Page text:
Samhain: The Real Halloween
There was a time when evil was just plain evil and people were genuinely scared of Halloween. Times may have changed, but the pagan ancestor of Halloween - the Celtic festival of Samhain - is still celebrated in the dark corners of Scotland. Andrea Krudde bravely investigates.
It’s that time of year again when kids dress up as ghosts and ghouls, some girls dress up in next to nothing and the rest of us, who’ve left it a little late, poke three holes through a white sheet and pretend we’re ghosts. That’s right, it’s Halloween, nowadays seen by many as just an excuse for children to get sweets and adults to get drunk. But the history of Halloween is much more authentic and bone-chilling than today’s festivities might suggest, harking back to the yearly rites of the dark Celtic festival of Samhain.
The Celts had two main festivals: Beltane, which took place at the beginning of May to mark the start of summer, and Samhain, which took place six months later at the end of October, marking the beginning of the long, dark nights of winter (Samhain literally means ‘summer’s end’). Since the Celts were pastoral people, Samhain marked both an ending and a beginning in the natural, seasonal way of life. The Celts believed that at the time of Samhain the ghosts of the dead walked amongst the living and the souls of those who had died during the year travelled into the afterlife. They lit bonfires and lamps to aid the dead on their journeys and, most importantly, to keep them away from the living. This tradition still exists in Scotland today with widespread festivities on 31 October. The Samhain variation on the scary-faced pumpkin is the ‘tumshie lantern’ made from a hollowed turnip.
Samhain became the Halloween we are more familiar with around the beginning of the seventh century when missionaries attempted to Christianise the rituals of the Celtic people. In 601 AD Pope Gregory the First issued an edict to his missionaries urging them to adapt the rituals of the old pagan festivals into new, Christian celebrations that would cut out the pagan gods. So Samhain was changed to Hallowmas, or All Saints’ Day, to commemorate the souls of the blessed dead who had been canonised that year, and the night before became popularly known as Halloween, All Hallows Eve, or Hollantide.
Halloween is presently something of a mixture between the sacred and sombre rites of Samhain, and a modern cash cow that keeps the plastic spider business afloat. Interestingly, a distinct increase in the number of ghostly sightings and reports of paranormal activity is reported on and around 31 October every year. So perhaps the ghosts of Samhain are not quite safely in afterlife just yet. Best keep a turnip handy, just in case.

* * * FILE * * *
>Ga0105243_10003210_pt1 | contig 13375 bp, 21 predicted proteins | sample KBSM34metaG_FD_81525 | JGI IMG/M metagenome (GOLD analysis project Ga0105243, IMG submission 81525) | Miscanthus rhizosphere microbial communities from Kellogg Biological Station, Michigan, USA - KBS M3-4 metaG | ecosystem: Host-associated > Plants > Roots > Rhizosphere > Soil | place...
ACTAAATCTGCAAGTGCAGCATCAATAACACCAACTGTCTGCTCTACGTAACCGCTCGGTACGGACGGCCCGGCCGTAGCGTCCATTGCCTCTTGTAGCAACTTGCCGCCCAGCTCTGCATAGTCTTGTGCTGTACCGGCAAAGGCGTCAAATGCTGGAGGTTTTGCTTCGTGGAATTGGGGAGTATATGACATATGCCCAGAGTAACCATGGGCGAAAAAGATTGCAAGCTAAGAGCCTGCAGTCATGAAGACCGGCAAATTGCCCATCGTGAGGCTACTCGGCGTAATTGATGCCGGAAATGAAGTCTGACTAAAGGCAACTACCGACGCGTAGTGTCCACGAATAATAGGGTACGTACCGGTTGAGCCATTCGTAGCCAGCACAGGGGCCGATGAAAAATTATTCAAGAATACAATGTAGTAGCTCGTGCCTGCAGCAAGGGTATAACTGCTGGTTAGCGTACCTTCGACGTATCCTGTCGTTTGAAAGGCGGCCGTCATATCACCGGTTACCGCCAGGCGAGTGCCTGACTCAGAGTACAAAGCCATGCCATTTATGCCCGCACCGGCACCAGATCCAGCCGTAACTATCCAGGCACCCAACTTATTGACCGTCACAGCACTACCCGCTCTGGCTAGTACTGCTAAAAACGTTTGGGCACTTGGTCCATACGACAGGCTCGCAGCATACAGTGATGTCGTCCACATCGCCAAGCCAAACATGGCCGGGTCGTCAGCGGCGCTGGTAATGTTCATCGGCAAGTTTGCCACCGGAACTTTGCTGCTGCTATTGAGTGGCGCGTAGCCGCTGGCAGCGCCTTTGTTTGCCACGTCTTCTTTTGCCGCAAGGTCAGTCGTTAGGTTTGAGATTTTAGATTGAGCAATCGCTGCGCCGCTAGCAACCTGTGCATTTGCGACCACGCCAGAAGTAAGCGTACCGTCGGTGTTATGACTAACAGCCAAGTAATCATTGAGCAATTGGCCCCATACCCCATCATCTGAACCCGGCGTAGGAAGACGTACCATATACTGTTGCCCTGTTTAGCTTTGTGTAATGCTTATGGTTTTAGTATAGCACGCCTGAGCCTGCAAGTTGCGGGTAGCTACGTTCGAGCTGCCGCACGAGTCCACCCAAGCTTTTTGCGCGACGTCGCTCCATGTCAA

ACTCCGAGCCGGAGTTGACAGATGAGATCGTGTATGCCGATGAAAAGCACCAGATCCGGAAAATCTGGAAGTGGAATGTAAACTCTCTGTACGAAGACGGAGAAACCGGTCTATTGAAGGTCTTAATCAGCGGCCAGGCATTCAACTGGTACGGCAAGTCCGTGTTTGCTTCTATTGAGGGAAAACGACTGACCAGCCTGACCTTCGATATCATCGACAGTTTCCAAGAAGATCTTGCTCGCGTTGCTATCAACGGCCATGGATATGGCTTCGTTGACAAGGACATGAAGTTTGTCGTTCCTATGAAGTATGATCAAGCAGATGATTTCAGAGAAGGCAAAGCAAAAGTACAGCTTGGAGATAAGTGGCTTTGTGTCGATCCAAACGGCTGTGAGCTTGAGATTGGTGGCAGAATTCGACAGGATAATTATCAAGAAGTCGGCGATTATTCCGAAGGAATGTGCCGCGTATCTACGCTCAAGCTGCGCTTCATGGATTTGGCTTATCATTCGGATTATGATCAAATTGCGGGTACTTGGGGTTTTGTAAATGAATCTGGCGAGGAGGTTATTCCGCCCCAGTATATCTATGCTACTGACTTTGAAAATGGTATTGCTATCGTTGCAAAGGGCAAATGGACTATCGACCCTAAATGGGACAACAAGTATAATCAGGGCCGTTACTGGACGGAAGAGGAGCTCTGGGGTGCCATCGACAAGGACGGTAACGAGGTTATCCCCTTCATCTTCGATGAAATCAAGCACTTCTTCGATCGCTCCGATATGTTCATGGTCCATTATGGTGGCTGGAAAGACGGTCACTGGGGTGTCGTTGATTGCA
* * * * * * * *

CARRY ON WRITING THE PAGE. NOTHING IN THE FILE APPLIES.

Spooked out in Scotland.
City of the Dead Hallow’een Festival in Edinburgh
History and horror mix on a special Halloween graveyard tour investigating the world’s best documented supernatural case - the Mackenzie poltergeist.
Oct 31, departs 8.30pm, Parliament Square, High Street, Edinburgh. 0131 225 9044, www.blackhart.uk.com, £8.50 (£6.50).
Annual Celtic Samhain Festival at the Scottish Crannog Centre, Loch Tay
Dress up and celebrate at this ancient Celtic festival. Bring a lantern to keep evil at bay and join the torch-lit procession through loch-side woods. There’s a carved lantern competition, storytelling, music, apple-ducking, hot soup and fire shows. Booking essential.
Oct 31, 6pm, Scottish Crannog Centre, Kenmore, Loch Tay, 01887 830 583, www.crannog.co.uk, £6, child £3.50.
Frankenstein Pubs Halloween Parties in Edinburgh, Glasgow and Aberdeen
Nine days worth of parties from Friday 24 October to Saturday November. There are monstrous drinks deals throughout the nine days while on the night of Halloween itself there will be gore galore with prizes and giveaways for the best dressed customers.
Frankenstein Pubs, www.frankenstein-pub.co.uk, open daily 10am-1am, free.
Ghosts of Traquair’s Past at Traquair House, Peeblesshire
Scotland’s oldest inhabited house certainly has a few stories to tell. A hunting lodge for royalty, a sanctuary for Catholic priests, and much more besides, the ghosts of Traquair are coming out this Halloween to give you a guided tour of their old home, with plenty of spooky stories thrown into the mix.
Fri 24 Oct-Sun 26 Oct, departs 7pm & 9pm, Traquair House, Innerleithen, Peeblesshire, 01896 830 323, www.traquair.co.uk, £10, child £8.
Steam and Scream Halloween Weekend at Bo’ness & Kinneil Railway
Get your witch’s robes on and go off the rails at the Steam and Scream extravaganza. Trains leave hourly and include a tour of Birkhill Mine with chills, thrills and entertainment plenty.
25 & 26 Oct, departs hourly between 11am-3pm, Bo-ness & Kinneil Railway, Bo’Ness, West Lothian, 01506 822 298, www.srps.org.uk, £7.